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Next President's Impact on Courts Will Be Powerful

FEDERAL JUDGESHIPS. Federal courts now have conservative flavor

ONE of the most lasting and powerful legacies of the next president will be the federal judges he chooses for lifetime appointments to the courts.

The coming presidential term may present an unusually significant opportunity to affect the increasingly conservative judicial branch of government.

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On the Supreme Court, court watchers expect at least two and as many as five justices to retire during the next four years. This means it is possible, though perhaps not likely, that the next president could appoint a complete majority to the high court.

President Reagan had only three Supreme Court openings to fill. President Bush has had two during his term. Between them, they transformed the court's reading of Constitutional rights.

The court has drawn back on protecting accused criminals, abortion rights, civil-rights mandates, and guarding the free exercise of religion. It has also strengthened property rights.

At lower levels of the judiciary, vacancies are unusually high. A year ago, 104 district and appellate judgeships were vacant - about 17 percent of the total - because the Bush administration was slow in naming new judges.

Now White House nominations are bogging down in the Senate confirmation process. Democrats running the Judiciary Committee are awaiting the outcome of the election. Fifty nominees are currently awaiting committee hearings and another nine are awaiting confirmation by the full Senate.

Reagan and Bush appointees dominate the entire federal bench. Roughly 80 percent of federal judges were appointed during the last 12 years of Republican administrations.

Mr. Bush's appointees are at least as conservative as Mr. Reagan's, according to Robert Carp, a political scientist at the University of Houston who has coded all published federal district court decisions into a computer program for analysis.

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The decisions of the Bush judges are in fact more conservative than those of the Reagan judges, he says, but that may be partly explained by Bush judges beginning their service under a more conservative Supreme Court. Federal judges are, to a large extent, guided by Supreme Court decisions.

At the Supreme Court level, Bush's appointments have been mixed. His first choice, David Souter, has joined Justices Sandra Day O'Connor and Anthony Kennedy to form a center bloc on the court. Their decisions, such as one last year affirming most but not all of Pennsylvania's abortion restrictions, appear generally to run close to the center of public opinion. Bush's next pick, Clarence Thomas, is very close in his opinions to Justice Antonin Scalia, the court's most rightward beacon.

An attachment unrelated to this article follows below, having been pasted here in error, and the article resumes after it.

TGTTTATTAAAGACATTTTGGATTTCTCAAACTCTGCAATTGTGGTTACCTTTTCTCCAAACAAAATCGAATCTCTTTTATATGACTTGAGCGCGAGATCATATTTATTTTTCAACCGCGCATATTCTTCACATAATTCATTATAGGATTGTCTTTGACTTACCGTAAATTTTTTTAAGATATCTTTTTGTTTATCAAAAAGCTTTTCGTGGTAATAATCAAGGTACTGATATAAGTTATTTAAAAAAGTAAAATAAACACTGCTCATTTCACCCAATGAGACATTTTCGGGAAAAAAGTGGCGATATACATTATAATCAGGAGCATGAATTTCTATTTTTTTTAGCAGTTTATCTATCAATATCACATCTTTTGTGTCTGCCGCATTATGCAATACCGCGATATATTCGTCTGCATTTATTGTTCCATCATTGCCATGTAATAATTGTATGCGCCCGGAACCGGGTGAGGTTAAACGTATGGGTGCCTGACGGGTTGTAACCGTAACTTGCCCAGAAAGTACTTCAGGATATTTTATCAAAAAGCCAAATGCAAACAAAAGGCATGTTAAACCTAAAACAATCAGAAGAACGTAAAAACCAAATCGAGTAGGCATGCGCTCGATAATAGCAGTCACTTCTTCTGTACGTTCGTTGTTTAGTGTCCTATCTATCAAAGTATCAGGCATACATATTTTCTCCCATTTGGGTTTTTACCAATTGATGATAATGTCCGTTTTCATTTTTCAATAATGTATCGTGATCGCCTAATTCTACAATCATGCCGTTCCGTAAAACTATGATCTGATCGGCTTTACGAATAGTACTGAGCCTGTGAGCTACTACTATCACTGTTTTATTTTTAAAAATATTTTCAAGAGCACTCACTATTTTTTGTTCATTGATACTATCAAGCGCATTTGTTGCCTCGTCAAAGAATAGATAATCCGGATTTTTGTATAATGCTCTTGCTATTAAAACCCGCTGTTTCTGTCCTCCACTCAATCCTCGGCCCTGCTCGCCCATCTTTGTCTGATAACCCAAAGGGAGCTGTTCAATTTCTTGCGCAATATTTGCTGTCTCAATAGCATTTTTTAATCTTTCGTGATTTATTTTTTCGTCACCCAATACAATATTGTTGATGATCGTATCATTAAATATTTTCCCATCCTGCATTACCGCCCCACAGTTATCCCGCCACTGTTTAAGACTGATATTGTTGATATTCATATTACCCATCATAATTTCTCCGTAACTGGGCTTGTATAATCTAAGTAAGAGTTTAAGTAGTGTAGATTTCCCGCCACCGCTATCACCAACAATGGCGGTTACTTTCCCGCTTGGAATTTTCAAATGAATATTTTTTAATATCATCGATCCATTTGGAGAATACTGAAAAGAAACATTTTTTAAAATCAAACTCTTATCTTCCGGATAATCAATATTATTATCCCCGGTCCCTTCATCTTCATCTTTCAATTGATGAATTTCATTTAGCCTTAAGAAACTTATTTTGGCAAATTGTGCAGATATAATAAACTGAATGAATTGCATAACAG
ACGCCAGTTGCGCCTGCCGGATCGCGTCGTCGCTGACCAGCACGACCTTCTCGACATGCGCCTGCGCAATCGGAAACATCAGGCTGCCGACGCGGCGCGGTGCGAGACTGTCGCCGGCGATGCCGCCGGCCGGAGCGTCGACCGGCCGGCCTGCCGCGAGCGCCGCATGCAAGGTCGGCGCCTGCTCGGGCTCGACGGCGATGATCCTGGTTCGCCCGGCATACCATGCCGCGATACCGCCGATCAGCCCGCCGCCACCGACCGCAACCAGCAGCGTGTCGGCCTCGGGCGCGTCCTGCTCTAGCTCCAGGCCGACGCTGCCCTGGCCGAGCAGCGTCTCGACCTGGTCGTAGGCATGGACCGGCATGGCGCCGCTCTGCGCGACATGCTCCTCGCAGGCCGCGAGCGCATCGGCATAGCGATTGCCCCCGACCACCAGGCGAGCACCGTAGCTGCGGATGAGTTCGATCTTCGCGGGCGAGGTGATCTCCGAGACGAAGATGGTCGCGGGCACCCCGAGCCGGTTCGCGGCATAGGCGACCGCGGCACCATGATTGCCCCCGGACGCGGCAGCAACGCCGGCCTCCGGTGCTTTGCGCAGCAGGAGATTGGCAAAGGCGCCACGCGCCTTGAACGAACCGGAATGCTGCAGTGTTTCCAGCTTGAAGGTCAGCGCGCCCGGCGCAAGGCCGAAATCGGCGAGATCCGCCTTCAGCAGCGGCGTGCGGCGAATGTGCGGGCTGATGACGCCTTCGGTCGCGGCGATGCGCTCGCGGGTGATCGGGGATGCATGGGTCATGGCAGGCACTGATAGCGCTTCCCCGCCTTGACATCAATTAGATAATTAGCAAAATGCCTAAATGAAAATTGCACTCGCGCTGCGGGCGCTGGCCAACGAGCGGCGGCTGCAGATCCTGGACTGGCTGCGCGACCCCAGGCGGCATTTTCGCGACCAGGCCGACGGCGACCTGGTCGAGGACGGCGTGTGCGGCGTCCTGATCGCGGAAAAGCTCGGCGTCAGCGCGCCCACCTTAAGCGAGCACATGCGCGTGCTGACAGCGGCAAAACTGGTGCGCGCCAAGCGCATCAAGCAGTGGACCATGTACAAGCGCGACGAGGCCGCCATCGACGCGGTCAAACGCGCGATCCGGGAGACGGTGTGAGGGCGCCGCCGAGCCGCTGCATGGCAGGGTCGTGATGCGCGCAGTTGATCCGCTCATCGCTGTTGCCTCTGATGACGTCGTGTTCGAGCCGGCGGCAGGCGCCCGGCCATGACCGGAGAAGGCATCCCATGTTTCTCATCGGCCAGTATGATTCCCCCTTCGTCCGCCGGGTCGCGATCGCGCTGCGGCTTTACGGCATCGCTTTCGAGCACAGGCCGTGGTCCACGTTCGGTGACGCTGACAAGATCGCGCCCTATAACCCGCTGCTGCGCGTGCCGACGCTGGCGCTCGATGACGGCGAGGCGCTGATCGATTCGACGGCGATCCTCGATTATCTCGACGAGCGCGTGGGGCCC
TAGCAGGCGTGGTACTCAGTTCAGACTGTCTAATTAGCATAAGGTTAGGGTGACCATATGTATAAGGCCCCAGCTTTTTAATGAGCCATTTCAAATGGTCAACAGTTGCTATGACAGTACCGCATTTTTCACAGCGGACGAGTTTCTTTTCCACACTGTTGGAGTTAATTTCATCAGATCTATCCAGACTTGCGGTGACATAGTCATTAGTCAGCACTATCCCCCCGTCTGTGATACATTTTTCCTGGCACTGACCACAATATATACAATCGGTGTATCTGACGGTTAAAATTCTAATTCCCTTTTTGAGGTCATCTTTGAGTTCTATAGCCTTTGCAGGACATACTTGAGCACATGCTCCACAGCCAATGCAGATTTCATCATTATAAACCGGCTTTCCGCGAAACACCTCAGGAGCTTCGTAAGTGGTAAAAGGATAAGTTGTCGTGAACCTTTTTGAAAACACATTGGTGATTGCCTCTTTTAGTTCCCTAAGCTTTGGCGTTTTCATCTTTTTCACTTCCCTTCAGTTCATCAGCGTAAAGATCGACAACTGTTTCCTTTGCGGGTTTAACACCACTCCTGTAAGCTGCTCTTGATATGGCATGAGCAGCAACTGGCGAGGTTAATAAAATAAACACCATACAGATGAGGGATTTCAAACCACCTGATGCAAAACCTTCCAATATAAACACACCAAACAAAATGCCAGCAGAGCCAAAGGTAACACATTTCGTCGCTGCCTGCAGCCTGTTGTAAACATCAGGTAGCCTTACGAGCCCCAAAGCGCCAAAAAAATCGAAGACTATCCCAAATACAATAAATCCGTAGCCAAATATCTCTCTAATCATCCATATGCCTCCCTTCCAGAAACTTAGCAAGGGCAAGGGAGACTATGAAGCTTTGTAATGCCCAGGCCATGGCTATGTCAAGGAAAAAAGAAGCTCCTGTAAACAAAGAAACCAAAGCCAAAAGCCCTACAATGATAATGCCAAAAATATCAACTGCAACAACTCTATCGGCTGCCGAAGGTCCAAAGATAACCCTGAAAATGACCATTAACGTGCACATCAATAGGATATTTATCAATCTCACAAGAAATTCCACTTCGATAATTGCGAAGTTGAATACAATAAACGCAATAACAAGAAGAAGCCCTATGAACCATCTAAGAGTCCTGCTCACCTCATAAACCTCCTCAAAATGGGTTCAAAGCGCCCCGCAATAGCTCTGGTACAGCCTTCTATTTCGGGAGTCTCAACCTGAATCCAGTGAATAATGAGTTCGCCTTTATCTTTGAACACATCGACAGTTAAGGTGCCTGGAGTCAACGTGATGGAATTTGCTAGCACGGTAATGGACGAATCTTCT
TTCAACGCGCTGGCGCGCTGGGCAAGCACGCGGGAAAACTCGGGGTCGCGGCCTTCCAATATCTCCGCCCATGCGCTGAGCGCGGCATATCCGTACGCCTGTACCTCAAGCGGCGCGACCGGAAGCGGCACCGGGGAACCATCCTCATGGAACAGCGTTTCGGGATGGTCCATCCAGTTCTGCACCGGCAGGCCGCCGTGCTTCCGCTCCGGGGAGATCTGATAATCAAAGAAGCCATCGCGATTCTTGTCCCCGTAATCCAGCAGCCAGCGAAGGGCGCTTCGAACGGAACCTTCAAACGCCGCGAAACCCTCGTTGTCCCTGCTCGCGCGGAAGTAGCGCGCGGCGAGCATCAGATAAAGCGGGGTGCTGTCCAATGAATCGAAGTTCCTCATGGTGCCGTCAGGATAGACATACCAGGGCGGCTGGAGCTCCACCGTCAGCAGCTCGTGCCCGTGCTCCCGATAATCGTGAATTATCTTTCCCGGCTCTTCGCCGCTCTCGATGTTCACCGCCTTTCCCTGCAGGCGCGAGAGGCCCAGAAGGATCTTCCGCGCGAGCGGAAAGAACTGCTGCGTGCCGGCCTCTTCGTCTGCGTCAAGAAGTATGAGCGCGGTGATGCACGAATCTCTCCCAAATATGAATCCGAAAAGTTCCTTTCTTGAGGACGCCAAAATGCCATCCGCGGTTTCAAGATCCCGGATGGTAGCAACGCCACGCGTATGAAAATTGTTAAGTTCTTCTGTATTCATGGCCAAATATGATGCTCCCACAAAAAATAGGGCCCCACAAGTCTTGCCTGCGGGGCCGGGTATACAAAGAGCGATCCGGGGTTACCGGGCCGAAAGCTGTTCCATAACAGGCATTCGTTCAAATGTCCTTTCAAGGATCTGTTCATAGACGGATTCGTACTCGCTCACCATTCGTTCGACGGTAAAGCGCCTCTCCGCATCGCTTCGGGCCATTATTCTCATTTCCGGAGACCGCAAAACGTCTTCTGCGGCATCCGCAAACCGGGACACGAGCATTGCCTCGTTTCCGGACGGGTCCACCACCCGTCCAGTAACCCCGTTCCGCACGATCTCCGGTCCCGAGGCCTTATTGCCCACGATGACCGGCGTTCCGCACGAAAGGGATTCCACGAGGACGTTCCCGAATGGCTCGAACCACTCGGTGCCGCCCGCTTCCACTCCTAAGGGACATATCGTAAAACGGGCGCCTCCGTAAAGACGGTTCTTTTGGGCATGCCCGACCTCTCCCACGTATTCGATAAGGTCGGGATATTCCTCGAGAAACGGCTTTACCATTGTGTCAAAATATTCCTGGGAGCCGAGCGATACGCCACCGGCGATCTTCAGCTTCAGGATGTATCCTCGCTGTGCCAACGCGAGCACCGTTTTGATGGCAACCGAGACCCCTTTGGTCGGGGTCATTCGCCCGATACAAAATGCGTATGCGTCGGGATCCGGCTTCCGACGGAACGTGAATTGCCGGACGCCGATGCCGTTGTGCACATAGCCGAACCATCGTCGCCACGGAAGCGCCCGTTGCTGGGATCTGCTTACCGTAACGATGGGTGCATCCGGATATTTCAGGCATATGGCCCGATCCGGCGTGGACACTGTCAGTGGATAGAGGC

Gov. Bill Clinton offered the clearest indication of his designs for the court in June when he told an MTV audience that New York Gov. Mario Cuomo "would be a good Supreme Court justice. He is a legal scholar who also understands the impact of the law on real people's lives."

That comment was not a "commitment," he later said, but indicated the kind of person he would appoint.

"I would take the Cuomo comment quite seriously," says Walter Dellinger, a Duke University law professor and frequent adviser to prominent Democrats. Governor Cuomo would be a powerful presence on a court that is now nearly unique in American history for its lack of a single member who was a prominent public figure before joining the bench, notes Mr. Dellinger, who is himself often mentioned as a possible Clinton Supreme Court appointee.

Mr. Clinton has also promised to appoint judges who will abide by Roe v. Wade, which found a constitutional right to abortion. This could possibly cut the pool of people he is likely to choose from in half, says Rod Smolla, a law professor at the College of William and Mary law school and formerly on the law faculty at the University of Arkansas.

Many potential judges who support abortion rights will refuse on principle to answer questions about how they would vote on Roe-type cases, he says.

Clinton taught constitutional law from 1973 to 1976 at the University of Arkansas, but he has left few cues about his judicial ideology. A colleague there, Prof. Mort Gitelman, says that Clinton's former students still talk about "how he was suspected of being a deep liberal, but he was always pretty neutral in class."

Clinton has appointed about 60 judges as governor of Arkansas, but only for interim appointments, since all state judges are elected in Arkansas. His appointments offer little indication of his leanings. Professors Smolla and Gitelman both guess that Clinton would appoint centrist liberals rather than left liberals.

Eventually, Clinton would likely appoint a Hispanic to the high court, says Georgetown law professor Mark Tushnet. A likely prospect, he adds, is Federal District Judge Jose Cabranes of New Haven, Conn., like Clinton a Yale law graduate.

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